The branded community is not a promotional tactic but a business strategy
Brands must be very careful to respect the conventions of the social media space. Consumers want content, but they do not want constant marketing. The brand community has to serve the people in it, and in so doing serve the business behind it, not the other way around. The content on the site should not feel like a never-ending sales pitch, but should reflect and sustain the ethos and stories of the brand. People go to social media to interact with people, not with products. Special rewards and giveaways should be structured to reflect the community aspect of the space by rewarding the members who are most committed and actively involved in the conversation and the brand’s identity. What the members of the community have in common in the first instance is the brand itself, and the values it represents. Brand loyalty is the reason the communities form, but it has to be maintained and cultivated by serving the people’s—rather than the product’s—needs. Continued brand loyalty, advocacy, and networking will be the reward.
Consider the case of figment.com, the online writing community established by Random House Publishing, the biggest trade press in the world. With over 300,000 users between 13 and 18 years old, Figment is carefully and tightly targeted towards a community of like-minded people: lovers of reading and writing. Members come to the site with a very specific set of goals: to read and share novels. The writing gives members a starting point of interaction, but also a set of activities. This is both a community of interest and a community of practice, both of which relate to the brand’s core values of encouraging love of the written word and democratizing access to reading and writing.
New members of the community become “featured figs,” a way to introduce them to other members and socialize them into the community norms and practices. The brand makes use of contests and promotions, but they are all designed around reading and writing, including #shelfie contests to be posted on social media and writing contests with specific prompts that serve to showcase members’ talents through gentle guiding of the brand. Winners are featured and publicly celebrated by the brand and members alike, further cementing community ties and the commitment of the winners to the site and what it stands for. While the 13- to 18-year-old demographic is only a very small part of Random House’s readership, the brand recognizes the importance of setting up communities with common interests and providing them with audience-appropriate ways of interacting and connecting, all of which center on reading and writing. Members of Figment are deeply committed to fellow figs and deeply loyal to the site that provided them with a voice. They feel deeply supported in their own projects, and turn to the site to meet their needs as a writing community. The fact that it is a project of Random House, a major publisher, is not obscured, nor is it highlighted; the point of the site is not to sell books but to cultivate writing. But the two are intertwined: members of the site are highly engaged with books and reading, and will likely turn to featured Random House books not only now, but in their long future as lovers of the written word. Members feel celebrated and supported by their fellow figs, among whom they count the brand itself.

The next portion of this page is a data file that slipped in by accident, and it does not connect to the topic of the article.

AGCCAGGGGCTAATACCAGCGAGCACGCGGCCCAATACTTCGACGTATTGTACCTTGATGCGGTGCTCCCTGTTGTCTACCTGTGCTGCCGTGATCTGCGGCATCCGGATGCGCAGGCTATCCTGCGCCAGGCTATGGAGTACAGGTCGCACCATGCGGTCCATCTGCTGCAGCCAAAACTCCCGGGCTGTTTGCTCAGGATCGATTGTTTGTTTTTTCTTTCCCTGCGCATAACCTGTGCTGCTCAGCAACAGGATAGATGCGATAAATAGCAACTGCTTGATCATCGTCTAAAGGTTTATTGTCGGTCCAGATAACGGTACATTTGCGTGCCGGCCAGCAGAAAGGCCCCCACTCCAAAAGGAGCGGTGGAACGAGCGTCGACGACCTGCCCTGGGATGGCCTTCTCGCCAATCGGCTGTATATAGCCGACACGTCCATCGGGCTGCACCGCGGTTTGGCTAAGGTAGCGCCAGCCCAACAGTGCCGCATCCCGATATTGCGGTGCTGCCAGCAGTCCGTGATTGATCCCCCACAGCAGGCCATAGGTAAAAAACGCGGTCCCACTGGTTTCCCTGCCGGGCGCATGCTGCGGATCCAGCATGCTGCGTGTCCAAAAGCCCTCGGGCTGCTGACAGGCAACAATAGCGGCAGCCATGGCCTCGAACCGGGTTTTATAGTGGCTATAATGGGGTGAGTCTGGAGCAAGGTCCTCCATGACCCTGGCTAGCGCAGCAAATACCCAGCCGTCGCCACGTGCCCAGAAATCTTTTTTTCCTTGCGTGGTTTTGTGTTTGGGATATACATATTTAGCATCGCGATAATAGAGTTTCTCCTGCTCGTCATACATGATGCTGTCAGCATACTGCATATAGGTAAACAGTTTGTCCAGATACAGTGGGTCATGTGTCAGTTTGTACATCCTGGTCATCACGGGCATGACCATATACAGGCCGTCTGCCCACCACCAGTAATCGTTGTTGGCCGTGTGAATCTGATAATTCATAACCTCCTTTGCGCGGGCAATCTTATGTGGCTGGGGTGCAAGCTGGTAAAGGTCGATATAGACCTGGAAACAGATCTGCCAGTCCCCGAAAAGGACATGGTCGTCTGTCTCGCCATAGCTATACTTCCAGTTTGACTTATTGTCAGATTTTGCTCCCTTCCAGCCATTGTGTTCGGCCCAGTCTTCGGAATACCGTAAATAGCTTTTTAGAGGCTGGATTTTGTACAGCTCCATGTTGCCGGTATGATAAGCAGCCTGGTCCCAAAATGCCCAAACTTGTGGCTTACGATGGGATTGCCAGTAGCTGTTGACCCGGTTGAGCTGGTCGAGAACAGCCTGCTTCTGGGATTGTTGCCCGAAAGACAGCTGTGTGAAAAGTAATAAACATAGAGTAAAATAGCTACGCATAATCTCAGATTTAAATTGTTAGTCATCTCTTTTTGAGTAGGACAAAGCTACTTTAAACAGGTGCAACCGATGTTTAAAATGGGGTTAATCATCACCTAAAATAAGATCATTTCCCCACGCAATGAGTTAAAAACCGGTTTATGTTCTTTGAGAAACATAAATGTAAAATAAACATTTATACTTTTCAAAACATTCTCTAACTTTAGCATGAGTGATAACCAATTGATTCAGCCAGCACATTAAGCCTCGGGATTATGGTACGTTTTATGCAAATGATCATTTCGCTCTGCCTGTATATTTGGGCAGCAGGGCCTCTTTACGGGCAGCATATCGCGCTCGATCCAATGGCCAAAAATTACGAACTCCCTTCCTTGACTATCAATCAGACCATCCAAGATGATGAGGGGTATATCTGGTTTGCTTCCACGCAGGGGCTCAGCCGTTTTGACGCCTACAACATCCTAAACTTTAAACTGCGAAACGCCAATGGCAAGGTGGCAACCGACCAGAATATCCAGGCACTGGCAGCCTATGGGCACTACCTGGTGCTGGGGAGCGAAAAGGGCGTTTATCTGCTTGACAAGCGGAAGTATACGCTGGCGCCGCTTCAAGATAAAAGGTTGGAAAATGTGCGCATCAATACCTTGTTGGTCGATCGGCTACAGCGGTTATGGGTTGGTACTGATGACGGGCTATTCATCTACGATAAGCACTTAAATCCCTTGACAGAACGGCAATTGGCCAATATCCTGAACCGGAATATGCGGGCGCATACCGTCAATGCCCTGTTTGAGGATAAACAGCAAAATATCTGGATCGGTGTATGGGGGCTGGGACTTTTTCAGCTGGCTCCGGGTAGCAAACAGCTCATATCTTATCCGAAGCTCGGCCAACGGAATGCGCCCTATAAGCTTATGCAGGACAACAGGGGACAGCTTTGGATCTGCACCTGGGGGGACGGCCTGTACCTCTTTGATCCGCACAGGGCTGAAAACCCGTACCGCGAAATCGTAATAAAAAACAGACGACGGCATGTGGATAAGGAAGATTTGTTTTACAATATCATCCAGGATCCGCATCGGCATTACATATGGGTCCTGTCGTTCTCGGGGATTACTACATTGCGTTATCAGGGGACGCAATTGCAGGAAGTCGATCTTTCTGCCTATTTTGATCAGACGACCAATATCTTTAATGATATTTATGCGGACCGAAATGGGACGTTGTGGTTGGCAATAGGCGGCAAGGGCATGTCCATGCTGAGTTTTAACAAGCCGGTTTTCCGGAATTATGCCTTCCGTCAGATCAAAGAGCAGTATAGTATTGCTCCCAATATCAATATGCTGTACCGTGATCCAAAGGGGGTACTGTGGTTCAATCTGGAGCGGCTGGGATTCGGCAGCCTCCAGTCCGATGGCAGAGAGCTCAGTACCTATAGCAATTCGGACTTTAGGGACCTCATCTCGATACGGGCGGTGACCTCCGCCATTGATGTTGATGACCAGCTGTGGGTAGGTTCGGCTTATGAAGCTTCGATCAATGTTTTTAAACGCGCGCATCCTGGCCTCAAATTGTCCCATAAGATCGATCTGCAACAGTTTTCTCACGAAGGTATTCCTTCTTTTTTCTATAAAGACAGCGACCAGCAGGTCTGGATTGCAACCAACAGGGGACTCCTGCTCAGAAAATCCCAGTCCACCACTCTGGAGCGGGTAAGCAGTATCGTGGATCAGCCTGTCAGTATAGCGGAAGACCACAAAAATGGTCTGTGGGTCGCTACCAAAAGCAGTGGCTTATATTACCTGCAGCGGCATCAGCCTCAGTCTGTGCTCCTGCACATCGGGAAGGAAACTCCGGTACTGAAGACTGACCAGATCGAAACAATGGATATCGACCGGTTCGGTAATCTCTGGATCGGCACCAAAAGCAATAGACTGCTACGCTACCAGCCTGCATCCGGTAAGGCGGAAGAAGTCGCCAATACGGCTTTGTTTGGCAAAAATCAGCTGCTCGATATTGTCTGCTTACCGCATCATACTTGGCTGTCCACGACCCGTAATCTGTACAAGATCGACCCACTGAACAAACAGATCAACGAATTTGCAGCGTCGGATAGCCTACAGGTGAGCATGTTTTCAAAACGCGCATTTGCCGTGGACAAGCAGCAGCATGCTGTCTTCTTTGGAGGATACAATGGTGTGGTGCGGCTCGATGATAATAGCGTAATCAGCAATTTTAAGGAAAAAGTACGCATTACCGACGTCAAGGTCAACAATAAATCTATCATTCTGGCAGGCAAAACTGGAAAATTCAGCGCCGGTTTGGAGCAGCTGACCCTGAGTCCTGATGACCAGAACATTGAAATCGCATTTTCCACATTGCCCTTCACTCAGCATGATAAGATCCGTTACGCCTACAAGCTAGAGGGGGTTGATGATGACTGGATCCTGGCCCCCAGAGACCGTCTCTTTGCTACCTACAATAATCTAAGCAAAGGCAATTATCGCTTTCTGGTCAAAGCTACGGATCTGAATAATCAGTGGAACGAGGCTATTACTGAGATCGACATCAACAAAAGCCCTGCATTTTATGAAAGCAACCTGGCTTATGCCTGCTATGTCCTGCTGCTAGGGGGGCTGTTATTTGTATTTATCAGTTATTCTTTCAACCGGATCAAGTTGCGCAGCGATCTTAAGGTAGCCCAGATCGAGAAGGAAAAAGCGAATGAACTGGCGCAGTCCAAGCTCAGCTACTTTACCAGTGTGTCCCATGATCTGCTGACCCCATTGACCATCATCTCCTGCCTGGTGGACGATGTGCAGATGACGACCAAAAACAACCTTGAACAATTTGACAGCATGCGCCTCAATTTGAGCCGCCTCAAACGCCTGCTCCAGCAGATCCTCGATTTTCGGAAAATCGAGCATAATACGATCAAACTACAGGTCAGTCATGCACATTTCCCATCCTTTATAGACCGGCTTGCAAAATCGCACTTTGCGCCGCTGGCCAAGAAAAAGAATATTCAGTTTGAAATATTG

To build a successful brand community, brands have to know their stories. They have to know their customers. And they have to use the social media space to know both better.
That’s easier said than done. But some brands have done it very, very well.
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- “Rethinking the Funnel, How Your Marketing Efforts Should Evolve for the New Social Customer Lifecycle,” Wildfire/Google, US Nov 2012, accessed July 30, 2015, https://ssl.gstatic.com/think/docs/marketing-efforts-should-evolve-for-the-new-social-customer-lifecycle_research-studies.pdf.
- “New Social Media Research Shows What People Expect From Brands,” Social Media Examiner, accessed July 30, 2015, http://www.socialmediaexaminer.com/social-media-research-shows-what-people-expect-from-brands/.
- Susan Fournier and Lara Lee, “Getting Brand Communities Right,” Harvard Business Review, accessed July 30, 2015, https://hbr.org/2009/04/getting-brand-communities-right.
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